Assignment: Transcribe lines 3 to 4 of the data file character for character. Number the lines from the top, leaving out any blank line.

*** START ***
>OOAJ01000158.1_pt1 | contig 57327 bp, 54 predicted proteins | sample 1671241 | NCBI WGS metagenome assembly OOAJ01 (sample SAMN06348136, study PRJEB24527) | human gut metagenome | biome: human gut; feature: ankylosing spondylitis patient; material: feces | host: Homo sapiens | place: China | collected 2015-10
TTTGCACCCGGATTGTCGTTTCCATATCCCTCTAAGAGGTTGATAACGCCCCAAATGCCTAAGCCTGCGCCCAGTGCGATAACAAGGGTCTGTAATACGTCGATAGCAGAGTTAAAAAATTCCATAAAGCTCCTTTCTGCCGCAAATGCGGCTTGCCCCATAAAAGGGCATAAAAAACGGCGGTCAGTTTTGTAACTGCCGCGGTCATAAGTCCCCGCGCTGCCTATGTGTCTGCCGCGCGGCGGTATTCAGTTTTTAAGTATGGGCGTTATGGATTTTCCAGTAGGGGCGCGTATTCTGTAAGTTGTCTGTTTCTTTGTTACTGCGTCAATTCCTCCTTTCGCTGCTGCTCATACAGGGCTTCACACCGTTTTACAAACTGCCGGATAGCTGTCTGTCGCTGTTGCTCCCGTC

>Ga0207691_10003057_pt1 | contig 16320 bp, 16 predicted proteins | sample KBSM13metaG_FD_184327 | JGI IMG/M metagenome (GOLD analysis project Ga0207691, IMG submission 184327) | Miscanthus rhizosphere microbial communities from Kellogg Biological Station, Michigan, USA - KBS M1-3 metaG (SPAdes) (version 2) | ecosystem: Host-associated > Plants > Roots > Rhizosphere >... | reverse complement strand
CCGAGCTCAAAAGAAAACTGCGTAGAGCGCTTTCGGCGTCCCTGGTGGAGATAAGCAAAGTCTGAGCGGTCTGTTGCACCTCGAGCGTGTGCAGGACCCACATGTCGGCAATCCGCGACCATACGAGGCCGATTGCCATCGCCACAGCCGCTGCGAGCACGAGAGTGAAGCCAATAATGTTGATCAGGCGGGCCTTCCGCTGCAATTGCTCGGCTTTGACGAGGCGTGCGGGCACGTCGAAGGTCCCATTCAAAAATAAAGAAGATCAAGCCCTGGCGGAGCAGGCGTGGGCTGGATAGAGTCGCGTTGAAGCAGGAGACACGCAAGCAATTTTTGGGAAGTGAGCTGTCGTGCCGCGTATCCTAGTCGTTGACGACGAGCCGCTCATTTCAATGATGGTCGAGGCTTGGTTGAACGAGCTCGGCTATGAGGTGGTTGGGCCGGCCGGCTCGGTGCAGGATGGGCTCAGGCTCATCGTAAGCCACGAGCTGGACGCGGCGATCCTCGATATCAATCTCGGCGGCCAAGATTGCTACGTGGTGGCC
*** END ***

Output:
>Ga0207691_10003057_pt1 | contig 16320 bp, 16 predicted proteins | sample KBSM13metaG_FD_184327 | JGI IMG/M metagenome (GOLD analysis project Ga0207691, IMG submission 184327) | Miscanthus rhizosphere microbial communities from Kellogg Biological Station, Michigan, USA - KBS M1-3 metaG (SPAdes) (version 2) | ecosystem: Host-associated > Plants > Roots > Rhizosphere >... | reverse complement strand
CCGAGCTCAAAAGAAAACTGCGTAGAGCGCTTTCGGCGTCCCTGGTGGAGATAAGCAAAGTCTGAGCGGTCTGTTGCACCTCGAGCGTGTGCAGGACCCACATGTCGGCAATCCGCGACCATACGAGGCCGATTGCCATCGCCACAGCCGCTGCGAGCACGAGAGTGAAGCCAATAATGTTGATCAGGCGGGCCTTCCGCTGCAATTGCTCGGCTTTGACGAGGCGTGCGGGCACGTCGAAGGTCCCATTCAAAAATAAAGAAGATCAAGCCCTGGCGGAGCAGGCGTGGGCTGGATAGAGTCGCGTTGAAGCAGGAGACACGCAAGCAATTTTTGGGAAGTGAGCTGTCGTGCCGCGTATCCTAGTCGTTGACGACGAGCCGCTCATTTCAATGATGGTCGAGGCTTGGTTGAACGAGCTCGGCTATGAGGTGGTTGGGCCGGCCGGCTCGGTGCAGGATGGGCTCAGGCTCATCGTAAGCCACGAGCTGGACGCGGCGATCCTCGATATCAATCTCGGCGGCCAAGATTGCTACGTGGTGGCC